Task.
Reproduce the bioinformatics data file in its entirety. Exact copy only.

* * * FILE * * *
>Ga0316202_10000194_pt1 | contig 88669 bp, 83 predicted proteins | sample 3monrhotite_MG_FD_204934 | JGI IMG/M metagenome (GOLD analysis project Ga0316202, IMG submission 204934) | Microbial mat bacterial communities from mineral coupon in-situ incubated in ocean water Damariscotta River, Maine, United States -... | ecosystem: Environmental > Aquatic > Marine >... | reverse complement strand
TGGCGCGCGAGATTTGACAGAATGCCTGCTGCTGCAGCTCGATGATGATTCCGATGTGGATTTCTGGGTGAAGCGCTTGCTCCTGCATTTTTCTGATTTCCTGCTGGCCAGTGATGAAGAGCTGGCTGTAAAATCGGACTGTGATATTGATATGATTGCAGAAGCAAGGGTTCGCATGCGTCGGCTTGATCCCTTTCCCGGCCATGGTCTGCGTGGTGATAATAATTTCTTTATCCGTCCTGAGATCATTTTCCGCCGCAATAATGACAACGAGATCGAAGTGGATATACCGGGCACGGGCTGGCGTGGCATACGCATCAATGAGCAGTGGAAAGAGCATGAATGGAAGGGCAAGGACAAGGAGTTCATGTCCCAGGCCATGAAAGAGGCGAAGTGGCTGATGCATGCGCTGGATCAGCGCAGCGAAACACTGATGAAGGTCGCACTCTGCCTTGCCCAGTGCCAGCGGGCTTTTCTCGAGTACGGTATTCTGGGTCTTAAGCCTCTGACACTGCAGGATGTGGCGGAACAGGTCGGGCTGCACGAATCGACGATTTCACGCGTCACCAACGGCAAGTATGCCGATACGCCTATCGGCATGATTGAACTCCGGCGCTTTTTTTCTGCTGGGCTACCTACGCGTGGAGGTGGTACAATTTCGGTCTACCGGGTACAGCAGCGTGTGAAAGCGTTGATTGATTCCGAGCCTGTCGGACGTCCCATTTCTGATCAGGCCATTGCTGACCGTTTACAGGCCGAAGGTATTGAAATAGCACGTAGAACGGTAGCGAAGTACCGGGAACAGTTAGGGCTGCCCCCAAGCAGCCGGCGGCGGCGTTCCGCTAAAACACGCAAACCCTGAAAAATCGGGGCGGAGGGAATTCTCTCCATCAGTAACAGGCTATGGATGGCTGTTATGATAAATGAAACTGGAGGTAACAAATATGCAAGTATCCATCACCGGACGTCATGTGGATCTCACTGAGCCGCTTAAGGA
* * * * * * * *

>Ga0316202_10000194_pt1 | contig 88669 bp, 83 predicted proteins | sample 3monrhotite_MG_FD_204934 | JGI IMG/M metagenome (GOLD analysis project Ga0316202, IMG submission 204934) | Microbial mat bacterial communities from mineral coupon in-situ incubated in ocean water Damariscotta River, Maine, United States -... | ecosystem: Environmental > Aquatic > Marine >... | reverse complement strand
TGGCGCGCGAGATTTGACAGAATGCCTGCTGCTGCAGCTCGATGATGATTCCGATGTGGATTTCTGGGTGAAGCGCTTGCTCCTGCATTTTTCTGATTTCCTGCTGGCCAGTGATGAAGAGCTGGCTGTAAAATCGGACTGTGATATTGATATGATTGCAGAAGCAAGGGTTCGCATGCGTCGGCTTGATCCCTTTCCCGGCCATGGTCTGCGTGGTGATAATAATTTCTTTATCCGTCCTGAGATCATTTTCCGCCGCAATAATGACAACGAGATCGAAGTGGATATACCGGGCACGGGCTGGCGTGGCATACGCATCAATGAGCAGTGGAAAGAGCATGAATGGAAGGGCAAGGACAAGGAGTTCATGTCCCAGGCCATGAAAGAGGCGAAGTGGCTGATGCATGCGCTGGATCAGCGCAGCGAAACACTGATGAAGGTCGCACTCTGCCTTGCCCAGTGCCAGCGGGCTTTTCTCGAGTACGGTATTCTGGGTCTTAAGCCTCTGACACTGCAGGATGTGGCGGAACAGGTCGGGCTGCACGAATCGACGATTTCACGCGTCACCAACGGCAAGTATGCCGATACGCCTATCGGCATGATTGAACTCCGGCGCTTTTTTTCTGCTGGGCTACCTACGCGTGGAGGTGGTACAATTTCGGTCTACCGGGTACAGCAGCGTGTGAAAGCGTTGATTGATTCCGAGCCTGTCGGACGTCCCATTTCTGATCAGGCCATTGCTGACCGTTTACAGGCCGAAGGTATTGAAATAGCACGTAGAACGGTAGCGAAGTACCGGGAACAGTTAGGGCTGCCCCCAAGCAGCCGGCGGCGGCGTTCCGCTAAAACACGCAAACCCTGAAAAATCGGGGCGGAGGGAATTCTCTCCATCAGTAACAGGCTATGGATGGCTGTTATGATAAATGAAACTGGAGGTAACAAATATGCAAGTATCCATCACCGGACGTCATGTGGATCTCACTGAGCCGCTTAAGGA